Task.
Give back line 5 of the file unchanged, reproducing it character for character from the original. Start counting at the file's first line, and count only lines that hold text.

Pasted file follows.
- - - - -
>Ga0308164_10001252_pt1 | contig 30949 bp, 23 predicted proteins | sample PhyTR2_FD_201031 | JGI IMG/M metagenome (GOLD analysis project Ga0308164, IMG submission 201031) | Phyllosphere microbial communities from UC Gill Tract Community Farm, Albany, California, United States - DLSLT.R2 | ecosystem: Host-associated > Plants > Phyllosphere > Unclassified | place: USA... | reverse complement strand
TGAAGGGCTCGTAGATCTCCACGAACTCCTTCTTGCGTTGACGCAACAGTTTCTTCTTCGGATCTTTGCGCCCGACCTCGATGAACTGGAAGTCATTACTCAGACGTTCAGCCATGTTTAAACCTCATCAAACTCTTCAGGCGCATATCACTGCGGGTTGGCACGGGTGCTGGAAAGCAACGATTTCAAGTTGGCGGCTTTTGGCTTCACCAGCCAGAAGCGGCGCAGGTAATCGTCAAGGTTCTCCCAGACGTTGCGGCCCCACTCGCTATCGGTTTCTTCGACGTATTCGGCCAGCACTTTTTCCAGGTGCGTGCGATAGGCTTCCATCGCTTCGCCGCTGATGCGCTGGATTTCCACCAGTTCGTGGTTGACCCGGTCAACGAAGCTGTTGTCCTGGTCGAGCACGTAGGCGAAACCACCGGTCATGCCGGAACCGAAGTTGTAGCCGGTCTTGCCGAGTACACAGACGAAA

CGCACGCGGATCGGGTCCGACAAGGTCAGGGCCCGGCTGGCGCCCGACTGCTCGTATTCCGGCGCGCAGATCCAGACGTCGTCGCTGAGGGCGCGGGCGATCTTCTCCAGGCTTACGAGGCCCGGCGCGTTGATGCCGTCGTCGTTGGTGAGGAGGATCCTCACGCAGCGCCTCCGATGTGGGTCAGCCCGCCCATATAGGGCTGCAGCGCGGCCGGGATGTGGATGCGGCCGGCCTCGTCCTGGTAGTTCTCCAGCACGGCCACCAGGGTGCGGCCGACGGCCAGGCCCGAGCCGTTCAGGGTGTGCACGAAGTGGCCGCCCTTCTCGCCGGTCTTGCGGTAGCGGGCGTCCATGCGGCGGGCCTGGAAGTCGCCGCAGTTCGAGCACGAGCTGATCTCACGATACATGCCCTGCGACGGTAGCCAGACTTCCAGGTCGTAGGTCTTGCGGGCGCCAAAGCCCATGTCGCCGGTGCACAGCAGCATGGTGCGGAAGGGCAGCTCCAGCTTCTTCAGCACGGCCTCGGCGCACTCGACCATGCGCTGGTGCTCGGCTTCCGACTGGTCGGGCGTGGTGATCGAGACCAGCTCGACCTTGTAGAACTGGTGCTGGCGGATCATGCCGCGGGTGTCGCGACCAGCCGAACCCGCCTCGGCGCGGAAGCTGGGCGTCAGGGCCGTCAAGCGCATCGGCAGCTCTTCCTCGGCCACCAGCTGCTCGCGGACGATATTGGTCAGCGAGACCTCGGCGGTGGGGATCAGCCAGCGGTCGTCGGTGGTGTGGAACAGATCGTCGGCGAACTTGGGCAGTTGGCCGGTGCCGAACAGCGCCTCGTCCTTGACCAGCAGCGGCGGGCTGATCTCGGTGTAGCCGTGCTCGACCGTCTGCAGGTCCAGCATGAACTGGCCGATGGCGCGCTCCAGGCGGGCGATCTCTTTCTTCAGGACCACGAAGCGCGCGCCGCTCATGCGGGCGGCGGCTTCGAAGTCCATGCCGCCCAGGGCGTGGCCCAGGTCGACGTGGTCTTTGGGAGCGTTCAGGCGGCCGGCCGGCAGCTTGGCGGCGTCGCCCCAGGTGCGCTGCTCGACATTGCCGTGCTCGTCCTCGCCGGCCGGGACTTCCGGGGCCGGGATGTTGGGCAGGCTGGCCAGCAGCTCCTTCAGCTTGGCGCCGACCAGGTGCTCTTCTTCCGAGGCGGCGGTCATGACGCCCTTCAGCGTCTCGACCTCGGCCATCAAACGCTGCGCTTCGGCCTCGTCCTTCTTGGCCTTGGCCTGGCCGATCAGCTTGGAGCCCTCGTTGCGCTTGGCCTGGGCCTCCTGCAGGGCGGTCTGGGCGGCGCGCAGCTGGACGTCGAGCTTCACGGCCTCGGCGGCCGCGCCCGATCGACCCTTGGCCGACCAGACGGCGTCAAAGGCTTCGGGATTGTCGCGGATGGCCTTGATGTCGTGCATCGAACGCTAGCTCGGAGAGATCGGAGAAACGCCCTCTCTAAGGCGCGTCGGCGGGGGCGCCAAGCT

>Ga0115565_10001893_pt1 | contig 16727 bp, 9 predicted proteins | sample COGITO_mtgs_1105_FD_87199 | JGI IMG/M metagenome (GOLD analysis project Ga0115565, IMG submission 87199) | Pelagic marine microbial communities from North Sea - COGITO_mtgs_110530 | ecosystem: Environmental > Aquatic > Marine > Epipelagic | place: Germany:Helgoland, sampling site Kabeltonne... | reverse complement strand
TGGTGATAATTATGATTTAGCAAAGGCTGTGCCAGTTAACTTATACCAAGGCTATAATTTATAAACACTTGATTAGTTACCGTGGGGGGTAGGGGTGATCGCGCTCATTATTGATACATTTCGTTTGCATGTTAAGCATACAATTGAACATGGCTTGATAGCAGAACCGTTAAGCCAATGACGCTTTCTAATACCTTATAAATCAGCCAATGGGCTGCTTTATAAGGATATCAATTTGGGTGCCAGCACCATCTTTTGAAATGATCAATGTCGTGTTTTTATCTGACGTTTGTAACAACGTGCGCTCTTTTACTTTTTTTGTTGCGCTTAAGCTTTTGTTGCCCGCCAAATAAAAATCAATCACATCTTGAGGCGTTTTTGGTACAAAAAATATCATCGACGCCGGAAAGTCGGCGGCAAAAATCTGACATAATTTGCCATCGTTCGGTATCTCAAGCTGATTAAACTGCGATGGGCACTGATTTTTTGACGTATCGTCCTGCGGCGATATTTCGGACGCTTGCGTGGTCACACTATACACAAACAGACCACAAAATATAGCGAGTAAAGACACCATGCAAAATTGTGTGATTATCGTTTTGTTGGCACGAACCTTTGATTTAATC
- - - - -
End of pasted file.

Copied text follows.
TGGTGATAATTATGATTTAGCAAAGGCTGTGCCAGTTAACTTATACCAAGGCTATAATTTATAAACACTTGATTAGTTACCGTGGGGGGTAGGGGTGATCGCGCTCATTATTGATACATTTCGTTTGCATGTTAAGCATACAATTGAACATGGCTTGATAGCAGAACCGTTAAGCCAATGACGCTTTCTAATACCTTATAAATCAGCCAATGGGCTGCTTTATAAGGATATCAATTTGGGTGCCAGCACCATCTTTTGAAATGATCAATGTCGTGTTTTTATCTGACGTTTGTAACAACGTGCGCTCTTTTACTTTTTTTGTTGCGCTTAAGCTTTTGTTGCCCGCCAAATAAAAATCAATCACATCTTGAGGCGTTTTTGGTACAAAAAATATCATCGACGCCGGAAAGTCGGCGGCAAAAATCTGACATAATTTGCCATCGTTCGGTATCTCAAGCTGATTAAACTGCGATGGGCACTGATTTTTTGACGTATCGTCCTGCGGCGATATTTCGGACGCTTGCGTGGTCACACTATACACAAACAGACCACAAAATATAGCGAGTAAAGACACCATGCAAAATTGTGTGATTATCGTTTTGTTGGCACGAACCTTTGATTTAATC